“Who is he? He’s a teacher.”
“Who is she? She’s a dancer.”
“It’s in the box.”
“It’s under the box.”
“It’s next to the box.”

5th Grade – “This is the kitchen. There is a sink and a table.”

In the 5th grade, students really start to understand and play with the substitution of vocabulary in sentences. Students are taught sentence patterns they can use to express themselves by substituting in other words they learn in the chapter. Students will learn the names of countries, simple numbers (numbers less than 100), as well as the names of different school subjects.

“Where are you from? I’m from Brazil.”
“Where is she from?” She’s from Canada!”
“What’s your favorite subject? My favorite subject is math.”
“What’s your favorite subject? My favorite subject is science.”
“This is the bedroom. There is a bed and a desk.”
“This is the bathroom. There is a sink and a toilet.”

6th Grade – “When is your birthday? My birthday is on June 14th. I will watch a movie. ”

The final year of elementary school holds a variety of different challenges. The formulaic-ness of the previous grades tends to fade away, and students are instead encouraged to experiment with the language. Students are also required to read theme-specific passages and are encouraged to answer questions from the book with more than one sentence.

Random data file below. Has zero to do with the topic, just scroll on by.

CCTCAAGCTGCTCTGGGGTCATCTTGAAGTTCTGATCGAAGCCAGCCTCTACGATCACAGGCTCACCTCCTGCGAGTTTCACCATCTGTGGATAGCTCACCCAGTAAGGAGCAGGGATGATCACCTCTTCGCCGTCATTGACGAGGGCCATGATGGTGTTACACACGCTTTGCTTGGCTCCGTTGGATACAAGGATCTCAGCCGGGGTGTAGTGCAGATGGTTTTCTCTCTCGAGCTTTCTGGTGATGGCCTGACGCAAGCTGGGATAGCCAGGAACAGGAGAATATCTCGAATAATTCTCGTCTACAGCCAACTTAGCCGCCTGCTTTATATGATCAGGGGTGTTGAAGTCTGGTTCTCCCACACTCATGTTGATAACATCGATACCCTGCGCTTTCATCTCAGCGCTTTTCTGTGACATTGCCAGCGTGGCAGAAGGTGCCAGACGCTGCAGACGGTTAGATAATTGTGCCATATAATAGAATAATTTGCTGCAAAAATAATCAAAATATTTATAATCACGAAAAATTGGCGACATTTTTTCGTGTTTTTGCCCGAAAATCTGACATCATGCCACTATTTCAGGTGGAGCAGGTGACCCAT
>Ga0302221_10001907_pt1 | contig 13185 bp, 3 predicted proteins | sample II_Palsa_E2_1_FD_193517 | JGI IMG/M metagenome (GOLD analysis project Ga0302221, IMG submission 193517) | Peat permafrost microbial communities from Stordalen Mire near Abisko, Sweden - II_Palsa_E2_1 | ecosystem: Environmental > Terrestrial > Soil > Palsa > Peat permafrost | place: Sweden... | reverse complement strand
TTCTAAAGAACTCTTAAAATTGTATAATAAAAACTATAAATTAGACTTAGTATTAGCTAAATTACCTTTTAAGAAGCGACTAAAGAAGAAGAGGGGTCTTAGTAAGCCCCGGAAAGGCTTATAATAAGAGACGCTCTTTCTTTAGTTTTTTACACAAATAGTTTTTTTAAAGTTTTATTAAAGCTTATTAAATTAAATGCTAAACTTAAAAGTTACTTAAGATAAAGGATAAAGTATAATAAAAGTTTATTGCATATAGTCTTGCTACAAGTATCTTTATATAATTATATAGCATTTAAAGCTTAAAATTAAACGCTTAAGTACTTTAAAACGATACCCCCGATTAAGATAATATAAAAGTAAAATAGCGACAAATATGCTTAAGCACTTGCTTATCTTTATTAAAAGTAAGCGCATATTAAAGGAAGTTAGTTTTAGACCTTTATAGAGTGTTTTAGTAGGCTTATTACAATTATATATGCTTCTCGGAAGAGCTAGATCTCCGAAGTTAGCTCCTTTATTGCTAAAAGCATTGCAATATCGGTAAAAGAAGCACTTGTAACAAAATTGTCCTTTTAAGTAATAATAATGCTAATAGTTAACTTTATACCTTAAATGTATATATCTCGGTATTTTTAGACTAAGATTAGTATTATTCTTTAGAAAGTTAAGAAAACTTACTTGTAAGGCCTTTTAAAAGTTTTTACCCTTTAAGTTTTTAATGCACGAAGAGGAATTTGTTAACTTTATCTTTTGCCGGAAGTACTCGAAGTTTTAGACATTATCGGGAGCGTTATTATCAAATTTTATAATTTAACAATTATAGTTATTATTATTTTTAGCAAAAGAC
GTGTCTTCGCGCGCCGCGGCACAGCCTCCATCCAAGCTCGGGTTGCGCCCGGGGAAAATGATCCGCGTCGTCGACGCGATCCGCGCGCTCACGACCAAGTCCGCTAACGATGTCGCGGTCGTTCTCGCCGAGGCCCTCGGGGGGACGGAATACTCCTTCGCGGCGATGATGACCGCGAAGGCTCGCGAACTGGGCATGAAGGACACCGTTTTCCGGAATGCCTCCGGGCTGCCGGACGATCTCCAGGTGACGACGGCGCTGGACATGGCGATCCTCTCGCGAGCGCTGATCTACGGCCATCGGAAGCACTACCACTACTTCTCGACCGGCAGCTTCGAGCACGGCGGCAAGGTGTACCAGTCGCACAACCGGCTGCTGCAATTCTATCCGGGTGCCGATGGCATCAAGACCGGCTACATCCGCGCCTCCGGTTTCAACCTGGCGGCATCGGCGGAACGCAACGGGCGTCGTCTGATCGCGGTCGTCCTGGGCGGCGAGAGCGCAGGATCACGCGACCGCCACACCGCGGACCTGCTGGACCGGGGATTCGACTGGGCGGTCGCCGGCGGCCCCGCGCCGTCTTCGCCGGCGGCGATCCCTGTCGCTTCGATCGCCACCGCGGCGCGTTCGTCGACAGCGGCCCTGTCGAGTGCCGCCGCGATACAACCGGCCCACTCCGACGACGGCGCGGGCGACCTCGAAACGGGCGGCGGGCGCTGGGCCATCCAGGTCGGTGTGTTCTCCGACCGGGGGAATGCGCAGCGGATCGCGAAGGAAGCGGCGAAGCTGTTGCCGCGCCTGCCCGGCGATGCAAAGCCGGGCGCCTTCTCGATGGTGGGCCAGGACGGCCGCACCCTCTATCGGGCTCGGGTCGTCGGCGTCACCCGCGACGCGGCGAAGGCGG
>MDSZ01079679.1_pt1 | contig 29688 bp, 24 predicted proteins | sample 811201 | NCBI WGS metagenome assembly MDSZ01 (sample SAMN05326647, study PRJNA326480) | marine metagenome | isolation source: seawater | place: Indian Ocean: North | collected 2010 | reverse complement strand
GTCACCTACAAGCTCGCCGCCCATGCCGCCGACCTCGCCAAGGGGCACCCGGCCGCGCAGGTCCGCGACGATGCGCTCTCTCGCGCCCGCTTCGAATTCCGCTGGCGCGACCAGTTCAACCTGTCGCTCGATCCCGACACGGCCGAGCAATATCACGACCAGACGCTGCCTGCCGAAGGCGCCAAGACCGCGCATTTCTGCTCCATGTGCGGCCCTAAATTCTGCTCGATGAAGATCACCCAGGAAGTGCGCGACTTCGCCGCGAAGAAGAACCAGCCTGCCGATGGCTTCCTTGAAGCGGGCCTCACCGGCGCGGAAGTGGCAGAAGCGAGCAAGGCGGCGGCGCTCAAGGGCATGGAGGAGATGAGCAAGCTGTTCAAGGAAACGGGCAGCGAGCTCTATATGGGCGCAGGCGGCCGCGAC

As far as vocabulary, students will learn the months of the year, how to read and speak large numbers (hundred, thousand, etc), as well as learn ordinal numbers (1st, 2nd, 3rd, etc).

“Who is taller, Joon or Hyun-min? Joon is taller than Hyun-min.”
“Which is country is bigger, Russia or England? Russia is bigger than England.”
“When is Children’s Day? Children’s Day is on June 14th. We will see a movie.”
“When is your birthday? My birthday is on January 8th. I will make a cake.”
“How often do you drink milk? I drink milk twice a day.”
“How often do you exercise? I exercise three times a week.”

OK, I have finalized my target language. What kinds of games or activities should I use?

This is completely dependent on the subject matter as well as the feasibility with a certain class. Don’t expect that by showing students a 5 minute clip from Ghostbusters, that they will automatically absorb some of the language. Instead, think of media as a complimentary tool that can be used to aide in another type of activity. What can you pair the media with to make students learn or retain language?